The Good Samaritan with Chinese characteristics (Pt.2): explanations, excuses, & scapegoats

“People are worth less in China” is a provocative way to say that, in Chinese culture, there is less inherent value ascribed to the individual. The individual, in and of itself, is worth less, and this allows for routine public behaviour that appalls hyper-individualistic Western foreigners.

It’s not that the Western world is populated with millions of Mother Teresas or that the average Canadian naturally gushes altruism. Western cultures have their ugly sides. Besides, the Good Samaritan as most Westerners understand it is a watered down, less-obligated, mere shadow of the revolutionary and counter-cultural original.

Still, encountering Good-Samaritanless behaviour on the streets of the Middle Kingdom unavoidably tempts foreigners to indulge feelings of cultural and moral superiority whether such feelings are warranted or not. But regardless of which culture you belong to or how you think they compare, how we respond to other human beings is a moral issue. And knowing how to best act in situations in a culture that’s foreign to you requires some cultural understanding.

If you’re a foreigner in China, I hope Part 2 will help you better understand some of the shockingly calloused behaviour you’re occasionally witnessing; writing this is part of my own culture learning process. If you’ve never been to China, this article explores cultural factors behind the kind of behaviour described in Part 1 by surveying a handful of culture readings. (To discuss how we might intentionally respond to this particular aspect of Chinese culture, see Part 3).

I. Placing Blame

Why, when a man is bleeding from the head in the middle of the road in Tianjin, are the foreigners the only ones who rush to help, even though they’ve been advised by their Chinese friends to just walk on by? How can the supposedly “communal” Chinese not care about strangers?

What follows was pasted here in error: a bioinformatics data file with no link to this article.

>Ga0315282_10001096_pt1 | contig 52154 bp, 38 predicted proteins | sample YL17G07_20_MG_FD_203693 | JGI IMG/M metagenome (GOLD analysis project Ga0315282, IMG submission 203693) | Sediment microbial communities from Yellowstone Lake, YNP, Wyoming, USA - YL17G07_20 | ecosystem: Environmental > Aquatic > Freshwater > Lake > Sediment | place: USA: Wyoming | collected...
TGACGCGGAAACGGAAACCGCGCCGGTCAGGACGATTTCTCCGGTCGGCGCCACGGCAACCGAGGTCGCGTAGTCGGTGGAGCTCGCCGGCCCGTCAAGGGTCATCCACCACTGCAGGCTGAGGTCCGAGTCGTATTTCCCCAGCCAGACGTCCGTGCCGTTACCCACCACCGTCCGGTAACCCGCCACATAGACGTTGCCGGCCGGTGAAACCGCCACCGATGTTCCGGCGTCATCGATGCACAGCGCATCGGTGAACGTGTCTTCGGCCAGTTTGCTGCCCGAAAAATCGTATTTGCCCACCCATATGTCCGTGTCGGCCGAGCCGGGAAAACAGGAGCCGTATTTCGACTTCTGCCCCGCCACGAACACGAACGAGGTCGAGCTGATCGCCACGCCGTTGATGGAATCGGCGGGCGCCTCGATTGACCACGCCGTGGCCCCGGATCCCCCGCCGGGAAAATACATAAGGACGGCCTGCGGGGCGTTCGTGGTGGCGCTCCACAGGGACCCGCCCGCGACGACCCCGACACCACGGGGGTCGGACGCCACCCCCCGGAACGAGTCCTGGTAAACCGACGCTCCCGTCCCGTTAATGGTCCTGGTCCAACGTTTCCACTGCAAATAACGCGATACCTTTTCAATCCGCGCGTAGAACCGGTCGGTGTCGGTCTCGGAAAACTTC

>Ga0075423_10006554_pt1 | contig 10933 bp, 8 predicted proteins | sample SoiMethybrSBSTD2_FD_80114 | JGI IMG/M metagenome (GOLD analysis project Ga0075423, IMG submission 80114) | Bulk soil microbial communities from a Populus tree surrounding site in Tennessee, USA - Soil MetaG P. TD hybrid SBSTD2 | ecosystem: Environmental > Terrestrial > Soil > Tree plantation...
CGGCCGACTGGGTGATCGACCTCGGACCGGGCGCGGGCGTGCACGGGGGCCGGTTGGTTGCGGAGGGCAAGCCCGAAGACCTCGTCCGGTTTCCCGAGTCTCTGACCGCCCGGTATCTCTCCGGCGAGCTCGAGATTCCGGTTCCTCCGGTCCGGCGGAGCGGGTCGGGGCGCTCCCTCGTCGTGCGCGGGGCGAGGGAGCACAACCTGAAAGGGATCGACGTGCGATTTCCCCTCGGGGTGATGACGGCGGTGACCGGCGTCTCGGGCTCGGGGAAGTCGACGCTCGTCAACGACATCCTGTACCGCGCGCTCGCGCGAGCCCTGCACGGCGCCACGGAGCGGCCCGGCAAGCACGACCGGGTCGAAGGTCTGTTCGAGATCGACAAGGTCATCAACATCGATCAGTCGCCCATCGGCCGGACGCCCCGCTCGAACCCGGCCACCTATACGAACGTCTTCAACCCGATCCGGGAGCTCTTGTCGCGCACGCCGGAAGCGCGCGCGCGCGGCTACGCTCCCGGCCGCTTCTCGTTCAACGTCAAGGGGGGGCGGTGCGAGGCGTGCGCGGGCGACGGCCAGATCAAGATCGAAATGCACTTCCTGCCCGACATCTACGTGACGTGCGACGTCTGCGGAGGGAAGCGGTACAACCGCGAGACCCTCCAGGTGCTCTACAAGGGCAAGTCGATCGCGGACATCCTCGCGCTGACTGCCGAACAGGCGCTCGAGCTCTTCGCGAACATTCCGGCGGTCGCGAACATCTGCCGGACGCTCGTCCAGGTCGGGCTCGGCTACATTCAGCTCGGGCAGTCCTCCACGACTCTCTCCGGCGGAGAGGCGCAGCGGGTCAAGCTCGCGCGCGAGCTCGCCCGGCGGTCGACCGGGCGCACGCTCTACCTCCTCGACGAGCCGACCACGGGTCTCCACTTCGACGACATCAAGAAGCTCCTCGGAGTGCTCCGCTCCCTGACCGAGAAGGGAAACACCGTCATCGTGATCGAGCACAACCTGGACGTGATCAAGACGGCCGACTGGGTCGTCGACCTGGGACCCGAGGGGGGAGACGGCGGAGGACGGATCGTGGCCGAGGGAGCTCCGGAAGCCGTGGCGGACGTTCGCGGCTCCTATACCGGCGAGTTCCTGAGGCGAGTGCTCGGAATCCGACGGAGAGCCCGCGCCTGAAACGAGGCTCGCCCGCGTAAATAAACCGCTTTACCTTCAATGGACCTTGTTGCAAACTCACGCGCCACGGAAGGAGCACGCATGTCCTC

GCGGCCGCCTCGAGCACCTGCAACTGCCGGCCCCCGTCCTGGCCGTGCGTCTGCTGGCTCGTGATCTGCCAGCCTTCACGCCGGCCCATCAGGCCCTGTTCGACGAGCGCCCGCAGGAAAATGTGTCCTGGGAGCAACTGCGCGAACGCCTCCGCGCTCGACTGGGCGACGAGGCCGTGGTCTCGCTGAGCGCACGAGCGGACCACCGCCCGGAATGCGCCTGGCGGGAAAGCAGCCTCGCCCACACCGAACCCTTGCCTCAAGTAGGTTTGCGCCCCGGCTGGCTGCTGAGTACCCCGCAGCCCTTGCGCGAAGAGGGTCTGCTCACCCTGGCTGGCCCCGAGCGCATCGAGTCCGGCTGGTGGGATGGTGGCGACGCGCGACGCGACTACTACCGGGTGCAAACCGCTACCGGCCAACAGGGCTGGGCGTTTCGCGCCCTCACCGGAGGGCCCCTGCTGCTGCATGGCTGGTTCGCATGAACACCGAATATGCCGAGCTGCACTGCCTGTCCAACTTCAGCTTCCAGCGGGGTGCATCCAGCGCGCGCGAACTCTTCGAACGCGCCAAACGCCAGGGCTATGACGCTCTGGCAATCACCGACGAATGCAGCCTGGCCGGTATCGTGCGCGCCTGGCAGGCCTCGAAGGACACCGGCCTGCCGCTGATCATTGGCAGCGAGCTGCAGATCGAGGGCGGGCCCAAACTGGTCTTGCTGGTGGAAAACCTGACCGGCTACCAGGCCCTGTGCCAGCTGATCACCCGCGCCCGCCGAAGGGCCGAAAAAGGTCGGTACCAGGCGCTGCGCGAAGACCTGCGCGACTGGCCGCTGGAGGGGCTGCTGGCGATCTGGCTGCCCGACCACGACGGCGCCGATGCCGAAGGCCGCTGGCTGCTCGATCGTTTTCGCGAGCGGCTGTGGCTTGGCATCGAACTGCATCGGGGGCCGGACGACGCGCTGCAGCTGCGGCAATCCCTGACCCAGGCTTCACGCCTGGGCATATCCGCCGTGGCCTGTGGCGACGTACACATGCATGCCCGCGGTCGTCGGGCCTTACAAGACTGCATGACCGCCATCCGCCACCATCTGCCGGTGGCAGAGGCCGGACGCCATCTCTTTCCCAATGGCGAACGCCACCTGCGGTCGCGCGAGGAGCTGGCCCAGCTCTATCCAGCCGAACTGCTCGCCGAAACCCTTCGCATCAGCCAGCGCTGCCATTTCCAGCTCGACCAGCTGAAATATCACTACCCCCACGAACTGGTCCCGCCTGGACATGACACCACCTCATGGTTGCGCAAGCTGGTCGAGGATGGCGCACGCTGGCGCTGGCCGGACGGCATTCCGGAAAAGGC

The idea that Chinese don’t show even nominal concern for strangers isn’t new. Chinese social commentators bemoaned this aspect of Chinese society well before Liberation (1949). What or who gets the blame for this? As you may have guessed, Confucius — in whom Mainland Chinese both officially and in popular imagination currently locate the essence and source of “Chineseness” — takes a lot of flak.

林语堂 (Lín Yǔtáng) offers an explanation in My Country and My People, which he wrote in English to introduce Chinese culture to foreigners in 1935:

…Confucianism omitted out of the social relationships man’s social obligations toward the stranger, and great and catastrophic was the omission. Samaritan virtue was unknown and practically discouraged. Theoretically, it was provided for in the “doctrine of reciprocity”… But this relationship toward “others” was not one of the five cardinal relationships, and not so clearly defined. … In the end, as it worked out, the family became a walled castle outside which everything is legitimate loot [p.177].

Culture scholars Gao and Ting-Toomey convey similar observations (Communicating Effectively with the Chinese, 1998):

Cheng (1990) points out that the Confucian “five cardinal relationships” (wǔ lún; 五伦) put too much emphasis on family and one-to-one relationships (e.g., brother to brother and father to son); hence, they fail to address the broader aspect of human relationship, such as that between a person and the community at large. Liáng Qǐ Chāo 梁启超 (1936), a prominent thinker in modern Chinese history, attributed a Chinese person’s lack of “civic morality” (gōng dé; 公德) and sense of obligation to society to the Confucian ethic [p.14].

II. Suffocating Cynicism